The Golden Hour

By Gerard Cachon and Christian Terwiesch, The Wharton School at the University of Pennsylvania. Source: Matching Supply with Demand.

Christian Terwiesch

Gérard Cachon

Sirens and speeding ambulances are the symbols of emergency care. The basic idea is that the sooner we get seriously injured trauma patients to the hospital, the bigger the chance of their survival. The first 60 minutes after an accident are known as the “golden hour”. Getting the patient to the hospital in this golden hour is claimed to be critical. This is intuitive. But, unfortunately, this claim is not really supported by a whole lot of empirical data. In fact, the authors (who are ER physicians) of a recent Slate story discuss the statistical evidence supporting the myth of the golden hour. They discuss a recent study published in the Annals of Emergency Medicine that finds no support for the importance of extra speed.

But why then, are the ambulances driving so fast? From an operations management perspective, two explanations come to mind. First, the fact that an extra couple of minutes do not matter much in predicting patient survival rate does, of course, not imply that the driver can stop at the next Starbucks… Second, there might be an alternative explanation for the speeding ambulance. Let’s call it the NY cab driver syndrome: The faster you drive, the sooner you will be available for the next trip. After all, it is all about productivity.

Advertisements

Green buildings, LEED, and energy efficiency

By Anna Nargurney, Isenberg School of Management at the University of Massachusetts Amherst. Source: RENeW.

Dr. Anna Nagurney

Did you know that buildings consume 70% of the electricity used in the US? Although there has been clear progress in terms of making appliances more efficient, an enormous amount of energy is still wasted in buildings. Equipment may be left operating when it is not needed, air conditioners may be running full blast where there are no occupants, and mechanical and electrical infrastructure may become less efficient over time.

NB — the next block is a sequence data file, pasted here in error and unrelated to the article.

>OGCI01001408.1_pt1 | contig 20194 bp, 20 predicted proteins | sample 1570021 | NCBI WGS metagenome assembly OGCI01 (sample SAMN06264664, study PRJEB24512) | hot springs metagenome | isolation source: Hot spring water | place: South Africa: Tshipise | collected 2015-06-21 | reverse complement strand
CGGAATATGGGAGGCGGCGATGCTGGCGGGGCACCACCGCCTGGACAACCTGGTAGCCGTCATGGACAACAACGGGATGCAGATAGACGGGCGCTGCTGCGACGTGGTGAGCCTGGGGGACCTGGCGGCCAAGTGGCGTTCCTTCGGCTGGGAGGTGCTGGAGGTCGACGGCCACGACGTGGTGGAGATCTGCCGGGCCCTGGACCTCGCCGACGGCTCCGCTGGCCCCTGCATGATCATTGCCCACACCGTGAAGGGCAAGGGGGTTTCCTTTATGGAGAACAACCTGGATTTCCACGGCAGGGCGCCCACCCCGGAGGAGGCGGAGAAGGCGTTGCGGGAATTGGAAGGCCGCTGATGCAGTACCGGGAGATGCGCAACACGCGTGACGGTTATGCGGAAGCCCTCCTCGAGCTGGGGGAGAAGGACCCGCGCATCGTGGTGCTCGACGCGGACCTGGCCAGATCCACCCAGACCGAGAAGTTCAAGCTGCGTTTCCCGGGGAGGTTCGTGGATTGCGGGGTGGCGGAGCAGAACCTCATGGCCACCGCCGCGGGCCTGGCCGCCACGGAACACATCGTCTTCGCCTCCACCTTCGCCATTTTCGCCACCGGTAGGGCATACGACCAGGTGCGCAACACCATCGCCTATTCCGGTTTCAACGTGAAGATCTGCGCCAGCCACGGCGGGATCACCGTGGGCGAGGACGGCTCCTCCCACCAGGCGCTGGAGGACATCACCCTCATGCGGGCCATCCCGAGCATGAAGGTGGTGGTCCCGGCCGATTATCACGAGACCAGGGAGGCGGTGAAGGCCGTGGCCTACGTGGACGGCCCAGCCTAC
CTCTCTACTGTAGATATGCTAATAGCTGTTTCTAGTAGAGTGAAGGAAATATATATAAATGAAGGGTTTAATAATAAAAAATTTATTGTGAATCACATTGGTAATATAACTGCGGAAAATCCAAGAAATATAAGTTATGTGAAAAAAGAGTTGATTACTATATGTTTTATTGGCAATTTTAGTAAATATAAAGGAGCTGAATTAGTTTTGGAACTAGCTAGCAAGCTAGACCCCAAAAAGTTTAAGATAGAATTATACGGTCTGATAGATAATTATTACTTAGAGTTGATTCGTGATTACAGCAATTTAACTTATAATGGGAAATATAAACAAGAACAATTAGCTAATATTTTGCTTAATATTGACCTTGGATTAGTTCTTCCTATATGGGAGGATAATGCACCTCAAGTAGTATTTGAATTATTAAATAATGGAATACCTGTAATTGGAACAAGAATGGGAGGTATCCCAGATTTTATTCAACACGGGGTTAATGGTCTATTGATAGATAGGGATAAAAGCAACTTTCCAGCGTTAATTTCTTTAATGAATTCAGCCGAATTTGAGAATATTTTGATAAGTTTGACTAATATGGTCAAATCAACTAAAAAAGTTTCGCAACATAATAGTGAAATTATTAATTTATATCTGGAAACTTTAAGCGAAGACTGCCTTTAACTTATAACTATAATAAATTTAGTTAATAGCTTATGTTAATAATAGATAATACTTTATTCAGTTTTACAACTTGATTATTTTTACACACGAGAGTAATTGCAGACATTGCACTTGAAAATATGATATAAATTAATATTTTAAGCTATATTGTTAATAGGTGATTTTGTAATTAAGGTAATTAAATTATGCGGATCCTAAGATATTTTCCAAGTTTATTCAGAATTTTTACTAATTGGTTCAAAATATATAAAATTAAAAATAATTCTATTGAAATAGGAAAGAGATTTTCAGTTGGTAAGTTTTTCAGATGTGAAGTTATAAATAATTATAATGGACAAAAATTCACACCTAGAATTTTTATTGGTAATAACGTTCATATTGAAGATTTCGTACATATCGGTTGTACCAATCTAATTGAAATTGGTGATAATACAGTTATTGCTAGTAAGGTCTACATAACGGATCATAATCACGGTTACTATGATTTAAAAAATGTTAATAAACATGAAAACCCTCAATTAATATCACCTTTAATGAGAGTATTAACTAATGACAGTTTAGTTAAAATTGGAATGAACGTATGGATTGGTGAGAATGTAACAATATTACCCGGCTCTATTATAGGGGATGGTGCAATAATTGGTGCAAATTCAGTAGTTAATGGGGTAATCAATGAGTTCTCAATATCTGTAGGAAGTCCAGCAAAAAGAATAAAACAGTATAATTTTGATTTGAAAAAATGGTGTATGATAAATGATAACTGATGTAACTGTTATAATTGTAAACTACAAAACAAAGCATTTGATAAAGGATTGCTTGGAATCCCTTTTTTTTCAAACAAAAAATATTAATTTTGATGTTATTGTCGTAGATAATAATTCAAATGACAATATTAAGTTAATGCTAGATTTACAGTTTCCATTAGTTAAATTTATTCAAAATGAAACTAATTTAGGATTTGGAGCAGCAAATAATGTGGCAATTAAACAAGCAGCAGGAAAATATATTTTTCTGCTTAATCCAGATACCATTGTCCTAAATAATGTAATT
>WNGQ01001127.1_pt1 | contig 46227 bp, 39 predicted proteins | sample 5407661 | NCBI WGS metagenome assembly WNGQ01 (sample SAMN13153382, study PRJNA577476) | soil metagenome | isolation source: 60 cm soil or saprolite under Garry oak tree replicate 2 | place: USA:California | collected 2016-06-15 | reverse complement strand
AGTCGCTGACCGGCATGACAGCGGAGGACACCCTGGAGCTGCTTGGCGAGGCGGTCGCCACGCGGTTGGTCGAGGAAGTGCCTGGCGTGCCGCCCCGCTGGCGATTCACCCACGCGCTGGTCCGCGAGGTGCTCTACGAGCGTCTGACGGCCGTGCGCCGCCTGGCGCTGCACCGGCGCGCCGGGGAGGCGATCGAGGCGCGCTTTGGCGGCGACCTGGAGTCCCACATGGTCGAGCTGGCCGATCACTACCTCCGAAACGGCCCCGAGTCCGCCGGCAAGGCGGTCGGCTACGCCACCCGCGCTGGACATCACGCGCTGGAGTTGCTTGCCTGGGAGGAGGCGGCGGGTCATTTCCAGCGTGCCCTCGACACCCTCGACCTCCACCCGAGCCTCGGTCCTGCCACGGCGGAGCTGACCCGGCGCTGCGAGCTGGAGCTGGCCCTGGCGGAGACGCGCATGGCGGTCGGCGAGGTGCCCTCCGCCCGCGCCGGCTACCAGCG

When one considers how much time humans spend in buildings it is imperative that research into sustainable buildings receives full consideration and support.

Alec Appelbaum has an excellent Op-Ed piece in The New York Times, “Don’t LEED Us Astray.” LEED, which stands for Leadership in Energy and Environmental Design, is a program which awards points for incorporating eco-friendly material and practices into buildings’ design and construction. It has brought great attention to environmental awareness from the buildings and construction sector, as well as from consumers.

The United States Green Building Council gives out the LEED certification, with the highest level being “platinum,” and such certification has now become the most-widely used green building measure in the US.

Appelbaum, in his article, notes that much more should and could be done regarding the LEED certifications, since they provide a snapshot of a building at a point in time. According to Appelbaum, and I concur: some certified buildings end up using much more energy than the evaluators predicted, because the buildings are more popular than expected or busy at different times than developers forecast, or because tenants ignore or misuse green features. The governmentshould institute regular audits or “check-ups” to ensure that the certified buildings are performing energy-wise, as certified. Those who perform well may get tax credits or even subsidies for outstanding performance.

I would argue that one needs to capture the entire life cycle of the building (clearly a challenging research and practical problem, but manageable). In order to do this, we need to develop green building supply chain design models. We have, recently, taken a step in this direction with our study, “Sustainable Supply Chain Network Design: A Multicriteria Perspective,” which is forthcoming in the International Journal of Sustainable Engineering.

Given how much time people spend in buildings and, hence, how important buildings are to our health and well-being, and that of the environment, we, as a nation, need to push the frontiers of energy research in this direction.